Family gaming can be a tricky proposition, even more so when you’re dealing with multiple kids and varying age gaps. And whilst certain households are lucky enough to contain kids who have grown up around the hobby and are playing ‘adult’ games at the age of 7, for the rest of us it isn’t easy to find a game that will keep a 5 year old as invested as a 12 year old.
And that’s just the kids! That’s not even taking into consideration the potential agony waiting for those parents whose children expect three games of Ludo in a row. How do we expect our kids to develop a love for the hobby when they catch us nodding off in the middle of a game of Snakes & Ladders? It’s not like great family games haven’t always been around either, but with the advent of the Golden Age of boardgaming it’s just that there are so much more of them. And it’s easier than ever to tell quality from the mundane.
Last year, Iello released Master Fox and – spoilers – it made a few ‘Best of 2015’ lists. I recently broke it out with my 9 year old to see whether it deserved such accolades, and I’m guessing by the number of times we played it, she’s inclined to believe that it is.
The aim of Master Fox is simple – the titular Master Fox has enjoyed a rather rewarding career, but as any thief worth their mettle will tell you, what’s the point of this admittedly dangerous profession if one can’t find time to enjoy the spoils? And so vacation bound, Master Fox seeks to appoint an apprentice to ensure pockets remain pilfered while he’s gone.
It certainly helps that the components are excellent – Catell Ruz’s artwork is bound to bring a smile to your face and the wooden components are solid and chunky. Incorporating the box as an additional component is also a smart design choice and unless you leave it lying around for a 2 year old to snag, I don’t see frequent plays impacting the durability. Oh yes, and the masks. The masks are awesome and really help in setting the right mood before the game has even started.
So what passes for valuable loot in the world of Maupertuis? Diamonds? Rubies? Sapphires? Nope. Every fox worth his or her salt knows that horses, chickens, pigs…that’s where it’s at! Each round, 3 of the 8 Mission cards are revealed face-up, indicating which livestock are worth points for that round. Give the box a good shake, masks down, lid off…3,2,1 and chaos ensues. Grab for loot with one hand, stash that loot in the other. It’s not complete pandemonium though, there are certain rules that are considered good form amongst foxes – you can only grab one Loot pawn at a time, and no more than 4 pawns can be stashed. As soon as you have at least 3 pawns stashed, you can say “Stop!”, at which time looting is instantly over and masks are removed.
Manage to stash a pawn matching one of the three Mission cards? Score 1 point for each! But you’ll also lose a point for each pawn that doesn’t match a mission as well as for each pawn in excess of 4. Points are tracked using Egg tokens, though negative points simply mean you receive no tokens and not that you’ll lose any previously acquired. Round 2 sees the introduction of Ruse pawns, which add just a touch of complexity. The Fox pawn scores you a point regardless of which missions are active, but if you have both Fox pawns you’ll lose a point. Snakes allow you to steal Loot from another player before points are scored and the Hammer protects you from the Snake ability. First player to 10 eggs (or 15 if you want a slightly longer game) wins!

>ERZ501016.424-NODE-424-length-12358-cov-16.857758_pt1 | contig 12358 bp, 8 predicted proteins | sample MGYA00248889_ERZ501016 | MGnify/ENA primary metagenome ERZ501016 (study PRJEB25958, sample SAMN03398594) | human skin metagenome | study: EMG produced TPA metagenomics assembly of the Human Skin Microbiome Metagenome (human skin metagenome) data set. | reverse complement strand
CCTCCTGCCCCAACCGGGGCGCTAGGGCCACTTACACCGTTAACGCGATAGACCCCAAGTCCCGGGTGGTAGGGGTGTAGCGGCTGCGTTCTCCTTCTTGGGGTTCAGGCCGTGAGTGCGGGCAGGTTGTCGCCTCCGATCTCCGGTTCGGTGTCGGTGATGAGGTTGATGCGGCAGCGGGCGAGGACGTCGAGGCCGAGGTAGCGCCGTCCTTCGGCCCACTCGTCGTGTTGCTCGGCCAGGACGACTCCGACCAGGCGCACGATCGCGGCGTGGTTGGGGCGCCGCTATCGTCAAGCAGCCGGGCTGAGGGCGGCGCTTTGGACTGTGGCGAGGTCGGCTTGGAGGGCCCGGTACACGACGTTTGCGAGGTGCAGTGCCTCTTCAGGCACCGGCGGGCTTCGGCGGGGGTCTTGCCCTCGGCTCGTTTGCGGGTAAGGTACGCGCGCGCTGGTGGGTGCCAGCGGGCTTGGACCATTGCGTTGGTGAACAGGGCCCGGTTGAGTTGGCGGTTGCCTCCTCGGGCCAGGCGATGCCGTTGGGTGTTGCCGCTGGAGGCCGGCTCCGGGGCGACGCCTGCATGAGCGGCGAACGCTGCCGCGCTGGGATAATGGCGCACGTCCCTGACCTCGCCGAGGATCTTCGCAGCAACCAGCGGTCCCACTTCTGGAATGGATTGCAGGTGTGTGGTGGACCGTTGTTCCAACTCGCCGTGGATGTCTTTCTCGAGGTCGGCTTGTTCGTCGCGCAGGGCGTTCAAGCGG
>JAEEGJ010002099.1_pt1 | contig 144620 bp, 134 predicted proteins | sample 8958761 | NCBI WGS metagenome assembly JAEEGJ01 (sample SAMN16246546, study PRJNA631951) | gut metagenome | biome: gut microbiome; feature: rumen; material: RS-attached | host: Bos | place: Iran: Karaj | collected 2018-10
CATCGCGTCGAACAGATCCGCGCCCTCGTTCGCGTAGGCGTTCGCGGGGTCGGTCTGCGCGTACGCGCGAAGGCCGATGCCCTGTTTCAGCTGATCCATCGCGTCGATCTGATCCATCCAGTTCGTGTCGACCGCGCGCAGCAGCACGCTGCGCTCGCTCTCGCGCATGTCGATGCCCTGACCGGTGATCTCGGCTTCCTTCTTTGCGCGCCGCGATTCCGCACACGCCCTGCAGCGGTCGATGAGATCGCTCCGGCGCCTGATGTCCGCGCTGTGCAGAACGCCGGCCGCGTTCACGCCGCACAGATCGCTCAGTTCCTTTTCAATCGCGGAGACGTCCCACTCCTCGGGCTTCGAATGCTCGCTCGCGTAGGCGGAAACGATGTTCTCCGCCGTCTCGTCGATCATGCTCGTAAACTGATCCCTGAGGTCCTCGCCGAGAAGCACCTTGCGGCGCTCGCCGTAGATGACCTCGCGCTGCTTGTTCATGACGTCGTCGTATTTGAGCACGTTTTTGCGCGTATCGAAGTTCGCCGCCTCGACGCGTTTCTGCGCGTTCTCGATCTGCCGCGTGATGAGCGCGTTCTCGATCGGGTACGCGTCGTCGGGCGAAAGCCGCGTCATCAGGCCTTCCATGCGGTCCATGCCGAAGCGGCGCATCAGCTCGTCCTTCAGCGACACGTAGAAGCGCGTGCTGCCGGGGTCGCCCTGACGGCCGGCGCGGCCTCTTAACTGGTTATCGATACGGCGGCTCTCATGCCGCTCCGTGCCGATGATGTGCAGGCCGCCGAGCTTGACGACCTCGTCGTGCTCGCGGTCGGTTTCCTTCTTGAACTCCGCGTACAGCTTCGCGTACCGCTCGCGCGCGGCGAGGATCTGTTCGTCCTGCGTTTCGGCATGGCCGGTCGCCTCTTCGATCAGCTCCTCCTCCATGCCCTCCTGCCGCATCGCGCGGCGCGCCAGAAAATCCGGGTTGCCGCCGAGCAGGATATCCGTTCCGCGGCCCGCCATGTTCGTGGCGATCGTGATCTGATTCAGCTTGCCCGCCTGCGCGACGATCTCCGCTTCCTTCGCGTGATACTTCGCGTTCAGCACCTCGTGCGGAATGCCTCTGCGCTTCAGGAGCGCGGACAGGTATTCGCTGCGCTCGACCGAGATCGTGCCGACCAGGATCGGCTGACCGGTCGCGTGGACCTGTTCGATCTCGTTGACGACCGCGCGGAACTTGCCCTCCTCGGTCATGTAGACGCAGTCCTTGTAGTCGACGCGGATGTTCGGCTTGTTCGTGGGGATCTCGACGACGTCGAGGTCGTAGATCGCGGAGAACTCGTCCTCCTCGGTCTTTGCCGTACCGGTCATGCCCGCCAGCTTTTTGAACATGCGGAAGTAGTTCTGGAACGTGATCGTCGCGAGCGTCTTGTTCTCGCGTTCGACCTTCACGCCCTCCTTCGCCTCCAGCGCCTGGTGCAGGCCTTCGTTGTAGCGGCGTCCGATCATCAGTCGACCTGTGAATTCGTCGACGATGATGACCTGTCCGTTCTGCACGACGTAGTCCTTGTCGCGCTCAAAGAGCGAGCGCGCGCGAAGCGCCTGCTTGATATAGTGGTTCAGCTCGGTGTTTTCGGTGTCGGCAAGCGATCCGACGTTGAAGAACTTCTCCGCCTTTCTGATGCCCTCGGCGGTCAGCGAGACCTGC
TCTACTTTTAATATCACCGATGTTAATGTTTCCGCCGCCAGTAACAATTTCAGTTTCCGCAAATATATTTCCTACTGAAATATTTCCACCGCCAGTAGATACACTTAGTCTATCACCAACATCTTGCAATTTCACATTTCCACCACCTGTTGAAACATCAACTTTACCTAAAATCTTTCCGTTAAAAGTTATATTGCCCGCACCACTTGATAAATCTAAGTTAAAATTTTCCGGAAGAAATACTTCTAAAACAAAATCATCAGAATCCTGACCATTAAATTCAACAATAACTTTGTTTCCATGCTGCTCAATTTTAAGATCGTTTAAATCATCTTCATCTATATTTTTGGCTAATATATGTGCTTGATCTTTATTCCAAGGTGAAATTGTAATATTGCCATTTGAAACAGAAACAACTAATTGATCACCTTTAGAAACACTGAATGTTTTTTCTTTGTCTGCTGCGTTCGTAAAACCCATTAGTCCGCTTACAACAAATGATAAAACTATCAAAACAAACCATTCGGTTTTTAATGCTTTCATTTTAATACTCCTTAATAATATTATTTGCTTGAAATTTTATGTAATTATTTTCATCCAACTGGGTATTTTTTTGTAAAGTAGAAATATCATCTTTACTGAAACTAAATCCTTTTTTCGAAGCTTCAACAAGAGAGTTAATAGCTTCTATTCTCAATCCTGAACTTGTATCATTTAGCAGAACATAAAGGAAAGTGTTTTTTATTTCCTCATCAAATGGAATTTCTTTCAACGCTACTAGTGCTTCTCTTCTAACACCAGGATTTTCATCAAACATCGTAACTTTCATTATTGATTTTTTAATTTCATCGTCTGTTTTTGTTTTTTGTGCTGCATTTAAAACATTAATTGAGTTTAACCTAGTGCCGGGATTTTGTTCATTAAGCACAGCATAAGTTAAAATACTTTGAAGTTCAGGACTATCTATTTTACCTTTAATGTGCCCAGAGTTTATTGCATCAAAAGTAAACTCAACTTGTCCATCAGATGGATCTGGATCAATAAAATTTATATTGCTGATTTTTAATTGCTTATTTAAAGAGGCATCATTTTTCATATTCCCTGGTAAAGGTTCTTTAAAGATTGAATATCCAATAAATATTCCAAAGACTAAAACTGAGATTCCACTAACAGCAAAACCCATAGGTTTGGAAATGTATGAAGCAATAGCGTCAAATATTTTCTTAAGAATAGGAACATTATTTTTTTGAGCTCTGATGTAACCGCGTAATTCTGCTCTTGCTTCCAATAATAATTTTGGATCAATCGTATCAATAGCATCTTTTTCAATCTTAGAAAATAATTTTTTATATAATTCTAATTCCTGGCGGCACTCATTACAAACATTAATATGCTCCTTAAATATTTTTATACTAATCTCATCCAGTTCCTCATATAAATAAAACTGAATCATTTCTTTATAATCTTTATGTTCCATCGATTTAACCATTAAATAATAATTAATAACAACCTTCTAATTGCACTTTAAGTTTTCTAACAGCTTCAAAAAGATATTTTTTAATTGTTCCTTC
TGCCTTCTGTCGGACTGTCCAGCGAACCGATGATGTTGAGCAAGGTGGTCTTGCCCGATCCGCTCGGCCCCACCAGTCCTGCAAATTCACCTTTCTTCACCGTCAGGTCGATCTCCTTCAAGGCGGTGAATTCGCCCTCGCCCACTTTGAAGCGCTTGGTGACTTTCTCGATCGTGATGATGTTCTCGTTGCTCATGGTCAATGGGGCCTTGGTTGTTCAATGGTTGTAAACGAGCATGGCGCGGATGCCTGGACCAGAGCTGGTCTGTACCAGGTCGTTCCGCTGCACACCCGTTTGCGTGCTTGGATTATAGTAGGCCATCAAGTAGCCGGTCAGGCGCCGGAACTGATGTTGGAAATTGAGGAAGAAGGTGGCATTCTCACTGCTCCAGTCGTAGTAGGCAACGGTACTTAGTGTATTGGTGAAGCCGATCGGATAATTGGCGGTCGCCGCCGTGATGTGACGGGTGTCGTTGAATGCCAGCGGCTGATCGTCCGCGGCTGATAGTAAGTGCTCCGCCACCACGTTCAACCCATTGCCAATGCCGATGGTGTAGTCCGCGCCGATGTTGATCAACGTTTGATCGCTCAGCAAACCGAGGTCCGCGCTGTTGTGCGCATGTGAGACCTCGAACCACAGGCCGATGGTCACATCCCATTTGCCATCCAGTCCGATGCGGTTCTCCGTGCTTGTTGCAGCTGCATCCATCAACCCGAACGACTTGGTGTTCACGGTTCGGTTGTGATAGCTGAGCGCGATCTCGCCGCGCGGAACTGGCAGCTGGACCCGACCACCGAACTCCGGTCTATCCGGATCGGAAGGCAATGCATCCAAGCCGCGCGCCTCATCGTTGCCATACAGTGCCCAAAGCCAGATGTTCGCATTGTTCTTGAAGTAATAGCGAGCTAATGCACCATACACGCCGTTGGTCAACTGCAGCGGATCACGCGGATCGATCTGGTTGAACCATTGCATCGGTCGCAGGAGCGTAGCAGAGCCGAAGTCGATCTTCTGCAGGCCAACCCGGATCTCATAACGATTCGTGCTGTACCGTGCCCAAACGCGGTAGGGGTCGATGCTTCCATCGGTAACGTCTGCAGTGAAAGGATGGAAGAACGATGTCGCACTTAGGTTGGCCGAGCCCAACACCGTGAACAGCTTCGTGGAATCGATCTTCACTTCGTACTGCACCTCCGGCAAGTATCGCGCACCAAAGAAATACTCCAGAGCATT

As you’ve no doubt surmised, Master Fox is all about that moment when the blindfolds are down. Those frantic seconds as you attempt to find the balance between identifying the right pawn but not taking so long that an opponent shouting “Stop!” will find you with one pawn in your stash. But how difficult can it really be to identify by touch? I mean, this is a kids game and that cheese pawn and fish pawn are clearly different. And then your daughter scores 3 points at the end of the first round and you score none.
Eh, you say, maybe I’ll take the next round a tad more seriously. And you lose again. How is this possible? You’re convinced you’d looted a chicken, a pig and a horse and yet when you opened your stash – cow, cow, sheep. And the look on your face, equal parts confusion and exasperation is of course magnified tenfold by the Fox mask fitted snugly against your forehead.
Master Fox was a blast to play with my family. Its quick play time make it perfect for either multiple plays, or as something that gets everyone in the mood for slightly longer more involved games. I’ve found that suggesting something like Forbidden Island isn’t always greeted with shouts of acclaim, but playing a game as silly as Master Fox often leaves the kids wanting more. But then again, I’ve also found that kids will play pretty much anything if it means spending time together. Sometimes the value isn’t just to ensure the kids have a good time, but that you do too.
You’ll notice there’s no official CBQ rating for Master Fox at the bottom of the page. Firstly we’re not nearly as opinionated about family games as we are the more serious stuff, and secondly we don’t presume to know what kids genuinely like. In the end, the only rating that counts is the breadth of the smile on my daughter’s face. And her’s was a fox-like grin indeed.
Lastly, just a note on pricing. For most of 2015 the game retailed at a price of R650 which may well have factored into our recommendation. It’s a good game, but at that price there are other titles that offer greater depth. However, 2016 has brought a significant price drop and Master Fox is currently retailing at R425.
Review Copy of Master Fox was kindly provided by Boardgames.co.za for this article.